Employees and Candidates Give Companies a Taste of Their Own Medicine

For years and years, recruiters and hiring managers have treated employees terribly. They ghost candidates–even after the candidate has come in for multiple interviews. They’ve required multiple interviews over multiple days, requiring candidates to use their vacation time for their own jobs, and then not even bothering to let the candidate know they didn’t get the job. And companies have no problem simply laying people off without notice and without severance.

So, yeah, I’m rejoicing in the karma–experiencing Schadenfreude–at this article at LinkedIn, People are ‘ghosting’ at work, and it’s driving companies crazy by Chip Cutter.

Cutter tells the sad, sad tale of recruiter Jo Weech, who found the perfect candidate and wanted to make an offer, but the candidate simply stopped responding to her.

Now, I’m sure that Weech was a brilliant and kind recruiter who never once ghosted a candidate, but her colleagues certainly did. Candidates learned that recruiters consider it proper to simply ignore people they don’t want to hire. It’s not surprising that candidates have now decided that what’s good for the goose is good for the gander.

To keep reading, click here: Employees and Candidates Give Companies a Taste of Their Own Medicine

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33 thoughts on “Employees and Candidates Give Companies a Taste of Their Own Medicine

    1. I feel similarly. It’s not nice but I kind of like it. Companies have gotten away with treating employees badly for so long that there is a little bit of justice in it being done to them.

      1. Companies, like all people, only get away with what we allow them to get away with. Call the President of the company and let them know how their company and brand are being delivered in the world.

  1. Two wrongs don’t make a right. Someone who “quits” a job by simply no longer showing up is just a jerk. Seeking to rationalize such misbehavior by claiming that the employee was treated inconsiderately by a recruiter is just that: a rationalization, and not a very convincing one at that. If the employee was so turned off by the recruiter’s actions — or lack of same — why did they accept the job in the first place? Apparently, they didn’t think they deserved any better, and if they’re the kind of employee who just walks off a job, they’re right. It’s not enough to merely bemoan the lack of manners in the hiring process. And even worse to contribute to that sad state affairs. Be the change you want to see.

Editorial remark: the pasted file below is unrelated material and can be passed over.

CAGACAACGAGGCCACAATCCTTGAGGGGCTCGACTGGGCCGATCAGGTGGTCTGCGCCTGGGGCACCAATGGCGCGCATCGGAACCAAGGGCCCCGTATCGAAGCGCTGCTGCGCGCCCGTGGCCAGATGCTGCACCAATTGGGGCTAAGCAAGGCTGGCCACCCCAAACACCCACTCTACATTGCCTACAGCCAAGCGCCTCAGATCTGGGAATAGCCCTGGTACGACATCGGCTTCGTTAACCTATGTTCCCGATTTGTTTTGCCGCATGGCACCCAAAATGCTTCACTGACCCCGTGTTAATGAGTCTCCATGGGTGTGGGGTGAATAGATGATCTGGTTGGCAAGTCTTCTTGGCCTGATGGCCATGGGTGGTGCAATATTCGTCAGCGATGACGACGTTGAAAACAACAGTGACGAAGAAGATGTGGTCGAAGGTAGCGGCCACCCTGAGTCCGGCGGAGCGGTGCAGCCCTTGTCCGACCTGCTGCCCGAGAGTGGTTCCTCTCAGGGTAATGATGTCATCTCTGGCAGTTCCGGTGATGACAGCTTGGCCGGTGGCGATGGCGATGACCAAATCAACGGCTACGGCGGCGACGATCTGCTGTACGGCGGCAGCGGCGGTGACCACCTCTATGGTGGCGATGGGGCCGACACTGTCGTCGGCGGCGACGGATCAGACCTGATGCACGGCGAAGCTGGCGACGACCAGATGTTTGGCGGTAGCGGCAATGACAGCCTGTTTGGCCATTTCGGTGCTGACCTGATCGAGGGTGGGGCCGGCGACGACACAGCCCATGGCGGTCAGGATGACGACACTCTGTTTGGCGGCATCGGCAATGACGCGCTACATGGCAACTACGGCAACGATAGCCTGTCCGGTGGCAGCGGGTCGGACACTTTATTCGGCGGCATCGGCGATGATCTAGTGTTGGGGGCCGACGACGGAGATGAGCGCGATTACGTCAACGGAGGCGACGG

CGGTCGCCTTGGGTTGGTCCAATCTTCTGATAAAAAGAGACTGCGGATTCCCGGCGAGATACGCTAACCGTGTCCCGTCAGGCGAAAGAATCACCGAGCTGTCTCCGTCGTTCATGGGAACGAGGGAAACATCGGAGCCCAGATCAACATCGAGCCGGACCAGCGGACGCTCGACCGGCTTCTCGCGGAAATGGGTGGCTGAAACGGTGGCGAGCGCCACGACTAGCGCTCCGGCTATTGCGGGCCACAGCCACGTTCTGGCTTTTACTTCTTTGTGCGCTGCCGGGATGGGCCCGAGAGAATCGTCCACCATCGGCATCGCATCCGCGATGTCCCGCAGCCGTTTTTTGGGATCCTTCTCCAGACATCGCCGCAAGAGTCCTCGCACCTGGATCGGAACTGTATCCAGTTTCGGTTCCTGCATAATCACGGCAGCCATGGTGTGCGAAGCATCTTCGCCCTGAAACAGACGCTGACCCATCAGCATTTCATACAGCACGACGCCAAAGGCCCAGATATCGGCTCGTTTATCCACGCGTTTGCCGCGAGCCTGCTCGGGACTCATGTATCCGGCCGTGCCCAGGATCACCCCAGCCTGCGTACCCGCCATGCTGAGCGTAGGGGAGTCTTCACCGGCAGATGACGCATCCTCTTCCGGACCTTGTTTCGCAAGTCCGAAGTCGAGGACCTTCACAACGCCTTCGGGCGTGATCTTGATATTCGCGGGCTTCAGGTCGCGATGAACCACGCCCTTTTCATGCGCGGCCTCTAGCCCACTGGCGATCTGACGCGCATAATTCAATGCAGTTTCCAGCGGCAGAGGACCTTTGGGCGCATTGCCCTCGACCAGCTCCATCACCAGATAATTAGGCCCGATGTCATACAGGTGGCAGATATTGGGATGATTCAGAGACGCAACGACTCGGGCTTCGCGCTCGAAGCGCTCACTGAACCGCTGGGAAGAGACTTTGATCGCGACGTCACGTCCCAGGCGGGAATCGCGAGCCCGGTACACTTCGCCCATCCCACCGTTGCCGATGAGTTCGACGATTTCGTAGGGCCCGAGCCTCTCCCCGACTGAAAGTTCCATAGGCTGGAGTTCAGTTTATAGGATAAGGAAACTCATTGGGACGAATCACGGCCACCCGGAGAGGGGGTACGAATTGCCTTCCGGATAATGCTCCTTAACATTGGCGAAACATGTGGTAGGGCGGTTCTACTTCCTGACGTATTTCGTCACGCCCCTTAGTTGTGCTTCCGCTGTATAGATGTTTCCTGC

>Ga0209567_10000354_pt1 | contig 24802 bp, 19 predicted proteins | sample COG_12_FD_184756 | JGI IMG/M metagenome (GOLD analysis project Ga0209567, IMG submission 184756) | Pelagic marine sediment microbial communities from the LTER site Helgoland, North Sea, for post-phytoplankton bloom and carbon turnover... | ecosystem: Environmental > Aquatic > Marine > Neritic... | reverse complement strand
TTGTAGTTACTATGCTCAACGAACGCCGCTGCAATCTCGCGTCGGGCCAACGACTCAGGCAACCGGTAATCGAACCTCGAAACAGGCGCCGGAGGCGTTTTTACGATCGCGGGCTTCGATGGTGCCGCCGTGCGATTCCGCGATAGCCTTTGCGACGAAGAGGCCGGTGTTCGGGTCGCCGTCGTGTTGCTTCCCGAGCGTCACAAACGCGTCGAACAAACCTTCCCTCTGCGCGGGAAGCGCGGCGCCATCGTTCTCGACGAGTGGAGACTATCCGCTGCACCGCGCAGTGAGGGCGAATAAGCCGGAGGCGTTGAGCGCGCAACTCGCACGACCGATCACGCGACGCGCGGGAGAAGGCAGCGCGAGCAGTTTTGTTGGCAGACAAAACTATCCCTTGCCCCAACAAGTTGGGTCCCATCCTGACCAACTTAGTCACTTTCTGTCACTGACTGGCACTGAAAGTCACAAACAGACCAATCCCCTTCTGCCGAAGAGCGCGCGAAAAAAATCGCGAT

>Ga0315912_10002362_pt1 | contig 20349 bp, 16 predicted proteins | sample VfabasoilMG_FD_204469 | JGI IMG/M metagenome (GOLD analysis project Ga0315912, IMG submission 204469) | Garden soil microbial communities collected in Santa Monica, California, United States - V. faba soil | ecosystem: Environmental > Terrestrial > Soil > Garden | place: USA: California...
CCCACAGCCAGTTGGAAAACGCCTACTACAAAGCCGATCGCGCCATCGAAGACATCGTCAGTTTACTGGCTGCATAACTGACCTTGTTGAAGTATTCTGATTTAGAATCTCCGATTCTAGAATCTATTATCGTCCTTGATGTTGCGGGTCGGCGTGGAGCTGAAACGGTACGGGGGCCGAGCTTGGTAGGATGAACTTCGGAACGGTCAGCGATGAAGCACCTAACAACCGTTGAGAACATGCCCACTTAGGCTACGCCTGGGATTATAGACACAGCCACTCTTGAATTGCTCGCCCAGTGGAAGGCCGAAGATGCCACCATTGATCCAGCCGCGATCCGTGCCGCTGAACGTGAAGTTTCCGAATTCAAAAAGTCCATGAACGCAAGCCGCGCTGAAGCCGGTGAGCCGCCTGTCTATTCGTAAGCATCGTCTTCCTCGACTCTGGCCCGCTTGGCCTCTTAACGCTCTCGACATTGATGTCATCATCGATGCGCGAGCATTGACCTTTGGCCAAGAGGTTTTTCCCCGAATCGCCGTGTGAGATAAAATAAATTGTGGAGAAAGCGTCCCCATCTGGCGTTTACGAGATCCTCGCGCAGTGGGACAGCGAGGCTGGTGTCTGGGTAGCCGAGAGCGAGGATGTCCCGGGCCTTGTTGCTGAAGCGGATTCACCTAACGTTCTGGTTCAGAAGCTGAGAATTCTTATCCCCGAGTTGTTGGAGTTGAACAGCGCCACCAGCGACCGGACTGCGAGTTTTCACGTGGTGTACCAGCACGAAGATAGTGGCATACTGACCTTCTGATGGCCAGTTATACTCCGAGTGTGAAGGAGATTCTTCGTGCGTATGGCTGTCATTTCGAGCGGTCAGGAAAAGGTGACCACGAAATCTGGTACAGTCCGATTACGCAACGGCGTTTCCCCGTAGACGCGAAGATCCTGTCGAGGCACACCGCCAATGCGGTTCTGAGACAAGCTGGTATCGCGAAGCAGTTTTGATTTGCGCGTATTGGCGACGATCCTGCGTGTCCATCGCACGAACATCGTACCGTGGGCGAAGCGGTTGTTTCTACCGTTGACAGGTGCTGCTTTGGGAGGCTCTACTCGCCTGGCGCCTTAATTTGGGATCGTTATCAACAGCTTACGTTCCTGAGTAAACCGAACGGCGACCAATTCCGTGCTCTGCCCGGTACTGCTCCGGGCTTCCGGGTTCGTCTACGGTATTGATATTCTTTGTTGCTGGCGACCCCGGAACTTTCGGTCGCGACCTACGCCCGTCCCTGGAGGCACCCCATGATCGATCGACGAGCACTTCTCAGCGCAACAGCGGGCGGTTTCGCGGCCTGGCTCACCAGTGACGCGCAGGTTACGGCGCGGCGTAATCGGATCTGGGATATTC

1. I kind of agree with grannybunny on this point. I wouldn’t just stop showing up. But I would quit without notice if I felt unsafe due to working conditions or egregious behavior from fellow employees or management. Or if it had the potential to make me seriously ill. Then I would make sure I told my manager, “I cannot continue to work here under these conditions; today will be my last day.” But I’d make sure I took out all my personal stuff and left instructions for my projects first.

      If anyone were threatening me, however, all bets would be off. I would email my manager from home and be like, “See ya; wouldn’t wanna be ya.”

      1. Like the saying goes; “They go Low, I go High”…doesn’t mean you can’t “make your point” loudly…and we all should.

        The only thing needed for evil to triumph is for good people to do nothing

        As my daughter would say; Viva La Resistance

    2. If the employee was so turned off by the recruiter’s actions — or lack of same — why did they accept the job in the first place?

      Because most people do not have the luxury of turning down work.

      1. Valid point but careers, like life, are about Pipeline Management. You should always be networking, bringing your “A” game and the like because when you stop…even for a brief moment, it can be unforgiving.

          1. Everyone has the same 24 hours in a day. It is a choice what we choose to spend it on…respectfully

  2. Just curious, have you ever been a recruiter? It sounds like you haven’t and might not truly understands a recruiter’s workload. I am fairly sure the majority of recruiters do not intentionally ghost candidates.